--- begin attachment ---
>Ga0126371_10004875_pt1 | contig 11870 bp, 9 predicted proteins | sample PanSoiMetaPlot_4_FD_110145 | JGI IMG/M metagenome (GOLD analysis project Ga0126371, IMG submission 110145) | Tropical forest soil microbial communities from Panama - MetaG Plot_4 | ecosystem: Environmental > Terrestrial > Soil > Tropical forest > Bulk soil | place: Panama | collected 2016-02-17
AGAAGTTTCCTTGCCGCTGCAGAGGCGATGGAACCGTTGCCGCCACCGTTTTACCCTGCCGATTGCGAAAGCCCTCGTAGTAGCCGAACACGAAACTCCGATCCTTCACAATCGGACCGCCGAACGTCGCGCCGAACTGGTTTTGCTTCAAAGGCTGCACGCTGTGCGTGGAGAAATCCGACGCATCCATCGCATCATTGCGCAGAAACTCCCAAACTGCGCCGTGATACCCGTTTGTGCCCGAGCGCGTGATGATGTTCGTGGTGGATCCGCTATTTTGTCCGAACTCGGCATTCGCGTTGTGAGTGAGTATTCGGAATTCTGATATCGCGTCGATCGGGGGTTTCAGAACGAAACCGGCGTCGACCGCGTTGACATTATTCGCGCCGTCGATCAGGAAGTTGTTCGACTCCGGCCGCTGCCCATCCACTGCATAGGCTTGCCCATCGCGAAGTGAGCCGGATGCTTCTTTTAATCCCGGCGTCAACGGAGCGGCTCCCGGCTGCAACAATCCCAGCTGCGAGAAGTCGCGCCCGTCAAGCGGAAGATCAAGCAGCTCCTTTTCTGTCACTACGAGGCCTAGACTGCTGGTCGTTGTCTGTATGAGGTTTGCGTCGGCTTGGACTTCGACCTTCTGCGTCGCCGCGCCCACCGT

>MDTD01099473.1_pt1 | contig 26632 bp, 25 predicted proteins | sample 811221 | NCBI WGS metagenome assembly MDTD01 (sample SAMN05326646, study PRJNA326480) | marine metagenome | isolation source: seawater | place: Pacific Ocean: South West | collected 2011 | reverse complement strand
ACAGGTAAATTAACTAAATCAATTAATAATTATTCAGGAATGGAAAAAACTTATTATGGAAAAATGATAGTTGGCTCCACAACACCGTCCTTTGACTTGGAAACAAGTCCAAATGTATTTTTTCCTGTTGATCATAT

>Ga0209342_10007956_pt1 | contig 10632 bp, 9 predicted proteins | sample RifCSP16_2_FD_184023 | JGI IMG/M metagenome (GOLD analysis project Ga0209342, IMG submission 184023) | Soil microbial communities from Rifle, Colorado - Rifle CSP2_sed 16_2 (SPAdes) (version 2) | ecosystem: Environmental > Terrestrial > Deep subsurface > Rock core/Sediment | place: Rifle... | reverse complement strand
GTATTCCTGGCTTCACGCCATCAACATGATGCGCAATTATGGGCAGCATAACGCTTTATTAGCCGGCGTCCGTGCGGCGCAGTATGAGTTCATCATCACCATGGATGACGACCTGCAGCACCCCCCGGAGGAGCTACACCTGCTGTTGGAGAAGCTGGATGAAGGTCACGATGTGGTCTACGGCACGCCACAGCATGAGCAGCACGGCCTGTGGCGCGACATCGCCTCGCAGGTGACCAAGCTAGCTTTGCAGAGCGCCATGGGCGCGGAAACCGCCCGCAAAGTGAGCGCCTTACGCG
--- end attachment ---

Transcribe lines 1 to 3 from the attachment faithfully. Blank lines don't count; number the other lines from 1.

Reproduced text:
>Ga0126371_10004875_pt1 | contig 11870 bp, 9 predicted proteins | sample PanSoiMetaPlot_4_FD_110145 | JGI IMG/M metagenome (GOLD analysis project Ga0126371, IMG submission 110145) | Tropical forest soil microbial communities from Panama - MetaG Plot_4 | ecosystem: Environmental > Terrestrial > Soil > Tropical forest > Bulk soil | place: Panama | collected 2016-02-17
AGAAGTTTCCTTGCCGCTGCAGAGGCGATGGAACCGTTGCCGCCACCGTTTTACCCTGCCGATTGCGAAAGCCCTCGTAGTAGCCGAACACGAAACTCCGATCCTTCACAATCGGACCGCCGAACGTCGCGCCGAACTGGTTTTGCTTCAAAGGCTGCACGCTGTGCGTGGAGAAATCCGACGCATCCATCGCATCATTGCGCAGAAACTCCCAAACTGCGCCGTGATACCCGTTTGTGCCCGAGCGCGTGATGATGTTCGTGGTGGATCCGCTATTTTGTCCGAACTCGGCATTCGCGTTGTGAGTGAGTATTCGGAATTCTGATATCGCGTCGATCGGGGGTTTCAGAACGAAACCGGCGTCGACCGCGTTGACATTATTCGCGCCGTCGATCAGGAAGTTGTTCGACTCCGGCCGCTGCCCATCCACTGCATAGGCTTGCCCATCGCGAAGTGAGCCGGATGCTTCTTTTAATCCCGGCGTCAACGGAGCGGCTCCCGGCTGCAACAATCCCAGCTGCGAGAAGTCGCGCCCGTCAAGCGGAAGATCAAGCAGCTCCTTTTCTGTCACTACGAGGCCTAGACTGCTGGTCGTTGTCTGTATGAGGTTTGCGTCGGCTTGGACTTCGACCTTCTGCGTCGCCGCGCCCACCGT

>MDTD01099473.1_pt1 | contig 26632 bp, 25 predicted proteins | sample 811221 | NCBI WGS metagenome assembly MDTD01 (sample SAMN05326646, study PRJNA326480) | marine metagenome | isolation source: seawater | place: Pacific Ocean: South West | collected 2011 | reverse complement strand